Quite often in road racing cyclists will create a C-shape curve on the road, following the path taken by the peloton leader.
The peloton leader seems to create this curve because they're looking behind them (for some challenger they're tracking in one point classification or another, perhaps—could there be any other reason why the leader creates this path?).
But then the rest of the peloton follow the track. I have trouble imagining that the benefit of drafting is so high it outweighs the advantage of cutting it short and continuing straight. This is not quite a circle, but if it is, the extra distance is as much as 3.14/2, or 57% longer.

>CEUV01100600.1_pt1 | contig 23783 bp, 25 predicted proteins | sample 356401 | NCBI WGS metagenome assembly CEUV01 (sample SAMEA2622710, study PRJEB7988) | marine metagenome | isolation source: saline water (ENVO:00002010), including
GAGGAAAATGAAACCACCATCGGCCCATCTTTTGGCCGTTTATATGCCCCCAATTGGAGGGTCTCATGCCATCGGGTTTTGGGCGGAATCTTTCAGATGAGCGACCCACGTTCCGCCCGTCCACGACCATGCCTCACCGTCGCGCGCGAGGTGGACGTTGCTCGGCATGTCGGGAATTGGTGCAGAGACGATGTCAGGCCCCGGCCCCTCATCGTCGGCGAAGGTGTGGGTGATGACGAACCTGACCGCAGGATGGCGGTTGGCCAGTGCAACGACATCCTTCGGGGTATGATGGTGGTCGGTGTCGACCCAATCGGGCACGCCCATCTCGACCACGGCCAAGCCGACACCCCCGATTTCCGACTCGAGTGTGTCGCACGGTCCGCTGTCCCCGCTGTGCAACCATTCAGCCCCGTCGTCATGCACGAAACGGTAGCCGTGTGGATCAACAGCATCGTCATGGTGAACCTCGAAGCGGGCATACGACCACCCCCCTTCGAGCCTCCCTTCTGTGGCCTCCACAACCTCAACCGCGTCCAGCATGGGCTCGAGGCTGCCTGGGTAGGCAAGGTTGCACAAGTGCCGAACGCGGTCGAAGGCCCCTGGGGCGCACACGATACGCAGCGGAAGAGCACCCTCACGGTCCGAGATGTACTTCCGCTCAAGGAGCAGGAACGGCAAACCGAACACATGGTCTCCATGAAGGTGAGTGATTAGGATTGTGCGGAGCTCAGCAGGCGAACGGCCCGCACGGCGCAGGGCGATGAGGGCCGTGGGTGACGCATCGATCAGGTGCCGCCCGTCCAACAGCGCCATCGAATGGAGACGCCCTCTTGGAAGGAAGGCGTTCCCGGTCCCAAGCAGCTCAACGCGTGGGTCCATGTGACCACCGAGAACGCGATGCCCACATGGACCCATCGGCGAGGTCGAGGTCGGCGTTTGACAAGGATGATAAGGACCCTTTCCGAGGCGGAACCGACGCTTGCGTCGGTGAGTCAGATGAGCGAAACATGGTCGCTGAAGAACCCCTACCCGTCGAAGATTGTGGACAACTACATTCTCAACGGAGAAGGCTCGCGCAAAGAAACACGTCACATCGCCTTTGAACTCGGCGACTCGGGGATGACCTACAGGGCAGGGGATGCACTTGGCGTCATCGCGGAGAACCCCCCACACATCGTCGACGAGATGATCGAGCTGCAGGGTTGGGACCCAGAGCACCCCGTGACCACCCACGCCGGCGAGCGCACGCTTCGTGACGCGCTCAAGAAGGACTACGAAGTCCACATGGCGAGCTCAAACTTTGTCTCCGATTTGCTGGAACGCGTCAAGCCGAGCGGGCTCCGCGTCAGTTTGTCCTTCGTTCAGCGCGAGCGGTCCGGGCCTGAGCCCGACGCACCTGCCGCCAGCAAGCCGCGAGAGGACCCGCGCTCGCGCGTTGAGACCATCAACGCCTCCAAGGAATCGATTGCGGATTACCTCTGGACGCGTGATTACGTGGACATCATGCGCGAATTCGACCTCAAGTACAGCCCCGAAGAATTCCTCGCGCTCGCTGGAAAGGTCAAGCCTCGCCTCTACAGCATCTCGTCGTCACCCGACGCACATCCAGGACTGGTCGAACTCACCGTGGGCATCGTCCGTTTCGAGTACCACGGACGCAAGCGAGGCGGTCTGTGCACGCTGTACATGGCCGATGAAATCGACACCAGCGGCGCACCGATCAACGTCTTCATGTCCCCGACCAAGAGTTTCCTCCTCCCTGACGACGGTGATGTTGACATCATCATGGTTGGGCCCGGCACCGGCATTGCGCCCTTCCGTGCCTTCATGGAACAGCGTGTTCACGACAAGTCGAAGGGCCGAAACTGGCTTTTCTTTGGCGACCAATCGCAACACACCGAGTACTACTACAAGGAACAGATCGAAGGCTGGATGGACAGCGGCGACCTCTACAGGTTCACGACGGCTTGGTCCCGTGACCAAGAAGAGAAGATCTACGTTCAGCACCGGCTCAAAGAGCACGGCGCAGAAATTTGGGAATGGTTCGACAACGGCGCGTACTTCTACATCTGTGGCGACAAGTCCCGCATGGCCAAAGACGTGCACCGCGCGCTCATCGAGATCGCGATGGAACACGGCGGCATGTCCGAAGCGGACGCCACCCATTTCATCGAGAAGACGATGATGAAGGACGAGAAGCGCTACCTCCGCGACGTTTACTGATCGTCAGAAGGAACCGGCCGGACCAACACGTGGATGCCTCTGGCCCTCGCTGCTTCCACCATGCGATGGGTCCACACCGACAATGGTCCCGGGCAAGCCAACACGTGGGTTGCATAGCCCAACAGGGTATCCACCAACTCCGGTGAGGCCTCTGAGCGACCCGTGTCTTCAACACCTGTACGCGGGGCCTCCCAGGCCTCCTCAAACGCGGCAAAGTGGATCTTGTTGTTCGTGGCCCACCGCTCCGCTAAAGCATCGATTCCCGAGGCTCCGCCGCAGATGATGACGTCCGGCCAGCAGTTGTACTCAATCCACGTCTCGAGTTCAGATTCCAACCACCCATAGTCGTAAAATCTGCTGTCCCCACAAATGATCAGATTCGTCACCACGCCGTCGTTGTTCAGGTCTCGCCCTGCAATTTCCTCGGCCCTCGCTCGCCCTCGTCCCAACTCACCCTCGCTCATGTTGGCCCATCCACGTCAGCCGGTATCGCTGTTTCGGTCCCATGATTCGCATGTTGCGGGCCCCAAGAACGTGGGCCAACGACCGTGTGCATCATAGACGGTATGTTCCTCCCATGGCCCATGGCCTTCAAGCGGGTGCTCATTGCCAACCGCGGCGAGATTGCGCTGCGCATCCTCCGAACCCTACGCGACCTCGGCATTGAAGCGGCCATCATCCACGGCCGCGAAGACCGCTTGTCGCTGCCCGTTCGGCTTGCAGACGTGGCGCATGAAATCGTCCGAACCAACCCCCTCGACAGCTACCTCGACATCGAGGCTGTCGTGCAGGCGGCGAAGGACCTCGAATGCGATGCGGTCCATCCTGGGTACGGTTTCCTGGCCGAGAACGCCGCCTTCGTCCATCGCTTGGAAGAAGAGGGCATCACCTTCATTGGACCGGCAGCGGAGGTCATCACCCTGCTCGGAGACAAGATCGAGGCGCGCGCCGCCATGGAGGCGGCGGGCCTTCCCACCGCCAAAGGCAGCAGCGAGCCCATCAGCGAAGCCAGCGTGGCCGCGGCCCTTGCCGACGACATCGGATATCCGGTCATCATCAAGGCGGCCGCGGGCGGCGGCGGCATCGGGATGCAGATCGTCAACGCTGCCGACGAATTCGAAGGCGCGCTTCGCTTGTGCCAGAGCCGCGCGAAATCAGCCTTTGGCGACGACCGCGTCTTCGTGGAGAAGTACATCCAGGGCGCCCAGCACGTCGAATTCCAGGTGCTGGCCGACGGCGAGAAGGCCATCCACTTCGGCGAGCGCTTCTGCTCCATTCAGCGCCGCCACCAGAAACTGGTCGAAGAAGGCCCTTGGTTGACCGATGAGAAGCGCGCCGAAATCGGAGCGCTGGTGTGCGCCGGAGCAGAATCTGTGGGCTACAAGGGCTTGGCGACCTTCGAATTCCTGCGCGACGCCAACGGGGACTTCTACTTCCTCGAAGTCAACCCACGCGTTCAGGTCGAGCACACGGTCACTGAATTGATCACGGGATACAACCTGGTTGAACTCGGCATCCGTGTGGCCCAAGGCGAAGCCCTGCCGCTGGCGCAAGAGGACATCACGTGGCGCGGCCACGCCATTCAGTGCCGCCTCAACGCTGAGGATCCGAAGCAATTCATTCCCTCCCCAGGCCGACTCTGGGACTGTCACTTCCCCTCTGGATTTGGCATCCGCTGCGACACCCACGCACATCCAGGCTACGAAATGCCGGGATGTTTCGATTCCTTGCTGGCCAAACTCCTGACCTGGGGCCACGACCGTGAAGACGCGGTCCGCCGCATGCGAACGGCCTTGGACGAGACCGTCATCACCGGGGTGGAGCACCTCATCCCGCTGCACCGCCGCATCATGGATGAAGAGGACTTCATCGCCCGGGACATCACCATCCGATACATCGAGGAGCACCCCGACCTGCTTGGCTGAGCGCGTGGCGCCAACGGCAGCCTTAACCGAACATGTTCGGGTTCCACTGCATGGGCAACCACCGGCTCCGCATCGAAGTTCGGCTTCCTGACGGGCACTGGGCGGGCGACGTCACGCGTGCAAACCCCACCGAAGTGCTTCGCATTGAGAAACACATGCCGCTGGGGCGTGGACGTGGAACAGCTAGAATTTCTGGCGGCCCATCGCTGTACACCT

Why do racers follow the leader in a curve rather than take the shortest path?
Speculation #1: Might this be a sudden side-wind draft that forces everyone to lean (to the right in this case) and then turn to accommodate the leaning? If that's the case, why do they not stay (on the right, in this case)? Why do they return to the left of the road? (The road is closed for them.)
Speculation #2: Might there be an imperfection on the road that they can see, but that we can't see in recordings?
Speculation #3: "Everyone arriving within 3 seconds of another cyclist is awarded the same finish time." This rule was introduced (in 1953?) to avoid an entire peloton fighting for a slight improvement in ranking at the finish and taking undue risks of crashing the peloton. Might this rule also act here to eliminate the incentive of improving ranks?